1921
Volume 47, Issue 5
  • ISSN: 0002-9637
  • E-ISSN: 1476-1645
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Abstract

Abstract

Malaria transmission was studied in a newly irrigated area of the Mahaweli project in the dry zone of Sri Lanka. Observations were performed for a three-month period following the northeast monsoon. Parasitemia in the population varied from 20.2% in February to 7% in May, and infection was due to both and . Night catches of mosquitoes collected with human bait included a high proportion of . Mosquitoes containing sporozoites in the salivary glands were identified by an enzyme-linked immunosorbent assay. , and were all implicated as vectors in the area. The highest entomologic inoculation rate, 0.12 infected bites/hr, was observed with and in March. We suggest that a change in the ecosystem from dry zone forest to irrigated cultivated land is the cause of the increased prevalence of in this area and its emergence as a major vector of malaria.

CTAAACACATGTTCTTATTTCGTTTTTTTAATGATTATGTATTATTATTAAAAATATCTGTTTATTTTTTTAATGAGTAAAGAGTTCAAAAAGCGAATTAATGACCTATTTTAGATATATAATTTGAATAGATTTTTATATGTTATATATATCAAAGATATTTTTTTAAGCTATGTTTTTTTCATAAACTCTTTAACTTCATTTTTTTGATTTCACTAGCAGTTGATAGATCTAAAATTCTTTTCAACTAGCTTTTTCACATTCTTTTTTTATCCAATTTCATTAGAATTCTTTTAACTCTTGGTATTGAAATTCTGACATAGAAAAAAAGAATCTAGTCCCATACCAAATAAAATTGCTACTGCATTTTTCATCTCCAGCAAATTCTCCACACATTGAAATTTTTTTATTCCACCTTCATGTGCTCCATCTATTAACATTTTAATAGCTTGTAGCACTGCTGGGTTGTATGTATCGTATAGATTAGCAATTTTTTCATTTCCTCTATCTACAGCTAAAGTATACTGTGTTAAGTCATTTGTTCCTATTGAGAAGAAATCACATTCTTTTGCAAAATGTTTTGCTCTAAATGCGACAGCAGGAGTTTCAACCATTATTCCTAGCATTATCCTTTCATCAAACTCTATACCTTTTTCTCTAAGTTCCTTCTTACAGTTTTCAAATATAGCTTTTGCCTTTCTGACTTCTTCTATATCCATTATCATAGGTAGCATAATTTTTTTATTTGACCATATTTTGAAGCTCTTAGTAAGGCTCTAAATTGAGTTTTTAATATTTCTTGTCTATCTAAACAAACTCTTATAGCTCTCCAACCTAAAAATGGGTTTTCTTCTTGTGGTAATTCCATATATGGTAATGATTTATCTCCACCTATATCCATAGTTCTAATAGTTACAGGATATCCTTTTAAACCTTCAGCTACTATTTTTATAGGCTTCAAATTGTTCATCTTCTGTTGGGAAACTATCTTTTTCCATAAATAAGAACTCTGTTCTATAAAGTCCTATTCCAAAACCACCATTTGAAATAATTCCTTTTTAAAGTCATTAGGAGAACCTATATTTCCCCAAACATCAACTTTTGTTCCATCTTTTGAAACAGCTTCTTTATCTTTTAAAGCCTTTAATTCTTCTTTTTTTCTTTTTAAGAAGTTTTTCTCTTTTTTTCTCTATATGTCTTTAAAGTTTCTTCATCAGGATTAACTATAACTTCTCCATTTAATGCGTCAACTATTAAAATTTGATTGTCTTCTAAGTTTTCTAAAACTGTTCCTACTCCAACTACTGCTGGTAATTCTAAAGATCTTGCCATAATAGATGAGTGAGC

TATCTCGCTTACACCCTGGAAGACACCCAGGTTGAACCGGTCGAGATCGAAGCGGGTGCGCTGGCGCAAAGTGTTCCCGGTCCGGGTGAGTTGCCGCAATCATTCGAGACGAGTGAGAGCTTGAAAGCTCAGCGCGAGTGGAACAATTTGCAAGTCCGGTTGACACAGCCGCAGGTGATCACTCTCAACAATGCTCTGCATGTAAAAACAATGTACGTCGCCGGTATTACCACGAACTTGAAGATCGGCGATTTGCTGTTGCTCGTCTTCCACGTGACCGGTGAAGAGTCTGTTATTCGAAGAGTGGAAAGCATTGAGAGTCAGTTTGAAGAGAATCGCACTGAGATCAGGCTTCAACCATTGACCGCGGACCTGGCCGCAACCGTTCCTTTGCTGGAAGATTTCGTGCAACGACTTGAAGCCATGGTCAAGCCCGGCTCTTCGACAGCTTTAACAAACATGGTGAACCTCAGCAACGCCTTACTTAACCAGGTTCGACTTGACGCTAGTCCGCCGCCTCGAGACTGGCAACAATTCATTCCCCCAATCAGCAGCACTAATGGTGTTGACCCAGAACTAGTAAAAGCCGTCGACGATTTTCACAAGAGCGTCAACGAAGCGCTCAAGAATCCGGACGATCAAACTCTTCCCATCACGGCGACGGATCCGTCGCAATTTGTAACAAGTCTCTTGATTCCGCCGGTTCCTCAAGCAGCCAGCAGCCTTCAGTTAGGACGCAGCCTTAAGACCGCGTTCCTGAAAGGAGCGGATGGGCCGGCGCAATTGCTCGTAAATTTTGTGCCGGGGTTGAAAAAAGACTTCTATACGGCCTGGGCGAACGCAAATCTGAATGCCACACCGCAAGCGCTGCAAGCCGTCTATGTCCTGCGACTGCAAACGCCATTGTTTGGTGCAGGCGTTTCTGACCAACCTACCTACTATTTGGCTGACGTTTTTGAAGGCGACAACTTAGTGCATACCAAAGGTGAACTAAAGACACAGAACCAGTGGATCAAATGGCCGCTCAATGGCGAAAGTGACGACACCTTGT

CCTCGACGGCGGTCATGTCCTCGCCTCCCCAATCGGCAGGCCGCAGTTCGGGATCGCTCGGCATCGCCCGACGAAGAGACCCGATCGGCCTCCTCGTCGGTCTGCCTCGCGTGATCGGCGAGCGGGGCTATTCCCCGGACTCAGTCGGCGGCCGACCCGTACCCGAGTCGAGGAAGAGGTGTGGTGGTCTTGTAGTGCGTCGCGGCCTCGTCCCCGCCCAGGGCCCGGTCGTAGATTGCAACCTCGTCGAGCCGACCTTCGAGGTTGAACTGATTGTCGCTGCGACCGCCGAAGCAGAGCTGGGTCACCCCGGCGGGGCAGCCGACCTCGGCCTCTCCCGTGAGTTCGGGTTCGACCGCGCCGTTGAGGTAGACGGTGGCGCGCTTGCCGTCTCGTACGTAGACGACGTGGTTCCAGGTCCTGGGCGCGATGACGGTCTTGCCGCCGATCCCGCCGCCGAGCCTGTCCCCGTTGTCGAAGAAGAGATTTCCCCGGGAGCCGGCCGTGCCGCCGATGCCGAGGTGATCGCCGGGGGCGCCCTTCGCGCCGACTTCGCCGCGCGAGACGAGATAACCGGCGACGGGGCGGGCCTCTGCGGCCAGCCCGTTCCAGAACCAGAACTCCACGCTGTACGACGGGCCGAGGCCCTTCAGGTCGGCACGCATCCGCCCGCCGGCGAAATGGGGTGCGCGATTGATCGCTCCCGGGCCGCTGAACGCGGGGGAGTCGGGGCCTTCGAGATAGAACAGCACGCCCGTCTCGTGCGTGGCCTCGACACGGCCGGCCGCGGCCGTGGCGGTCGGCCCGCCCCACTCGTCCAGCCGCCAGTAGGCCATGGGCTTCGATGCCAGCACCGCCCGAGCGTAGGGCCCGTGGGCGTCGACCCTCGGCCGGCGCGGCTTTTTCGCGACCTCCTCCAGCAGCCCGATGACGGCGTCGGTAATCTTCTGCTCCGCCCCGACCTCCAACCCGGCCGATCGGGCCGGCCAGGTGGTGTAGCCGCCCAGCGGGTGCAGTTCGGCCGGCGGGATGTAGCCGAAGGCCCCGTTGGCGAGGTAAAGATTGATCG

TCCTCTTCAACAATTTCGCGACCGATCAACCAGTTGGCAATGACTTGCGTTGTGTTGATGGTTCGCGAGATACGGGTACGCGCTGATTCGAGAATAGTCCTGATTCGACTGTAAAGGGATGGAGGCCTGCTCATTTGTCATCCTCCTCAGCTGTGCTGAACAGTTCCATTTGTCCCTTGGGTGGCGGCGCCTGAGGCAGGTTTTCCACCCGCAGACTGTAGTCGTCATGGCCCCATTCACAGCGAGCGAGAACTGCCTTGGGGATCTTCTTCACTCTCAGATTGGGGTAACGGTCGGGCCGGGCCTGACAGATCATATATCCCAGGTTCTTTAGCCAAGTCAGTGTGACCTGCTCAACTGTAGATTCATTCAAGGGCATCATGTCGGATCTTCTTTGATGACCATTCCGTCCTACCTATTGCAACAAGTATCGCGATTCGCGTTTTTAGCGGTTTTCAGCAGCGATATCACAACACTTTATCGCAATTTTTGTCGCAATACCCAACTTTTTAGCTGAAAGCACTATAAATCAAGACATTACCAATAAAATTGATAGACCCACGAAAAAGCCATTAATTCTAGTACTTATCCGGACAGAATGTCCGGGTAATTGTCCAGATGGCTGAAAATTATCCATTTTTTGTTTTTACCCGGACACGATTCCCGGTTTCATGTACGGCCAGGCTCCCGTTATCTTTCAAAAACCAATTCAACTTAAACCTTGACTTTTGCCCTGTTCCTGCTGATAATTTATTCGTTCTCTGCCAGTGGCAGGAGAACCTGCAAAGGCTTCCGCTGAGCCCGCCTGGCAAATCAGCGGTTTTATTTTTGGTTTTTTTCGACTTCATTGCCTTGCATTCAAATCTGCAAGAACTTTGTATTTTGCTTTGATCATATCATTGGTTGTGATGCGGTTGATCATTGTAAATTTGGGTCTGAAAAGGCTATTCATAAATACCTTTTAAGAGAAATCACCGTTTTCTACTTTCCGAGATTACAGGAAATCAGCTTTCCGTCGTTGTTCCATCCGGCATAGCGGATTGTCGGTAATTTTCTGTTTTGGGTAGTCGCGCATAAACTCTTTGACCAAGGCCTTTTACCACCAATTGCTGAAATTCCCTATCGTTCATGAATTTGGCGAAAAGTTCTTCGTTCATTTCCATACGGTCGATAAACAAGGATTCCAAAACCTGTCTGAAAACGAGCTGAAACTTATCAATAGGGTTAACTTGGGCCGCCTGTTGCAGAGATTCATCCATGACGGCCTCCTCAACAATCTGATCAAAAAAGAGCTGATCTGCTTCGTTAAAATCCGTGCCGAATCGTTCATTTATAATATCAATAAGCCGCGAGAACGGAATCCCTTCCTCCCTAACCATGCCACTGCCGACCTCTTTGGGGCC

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/content/journals/10.4269/ajtmh.1992.47.547
1992-11-01
2017-09-22
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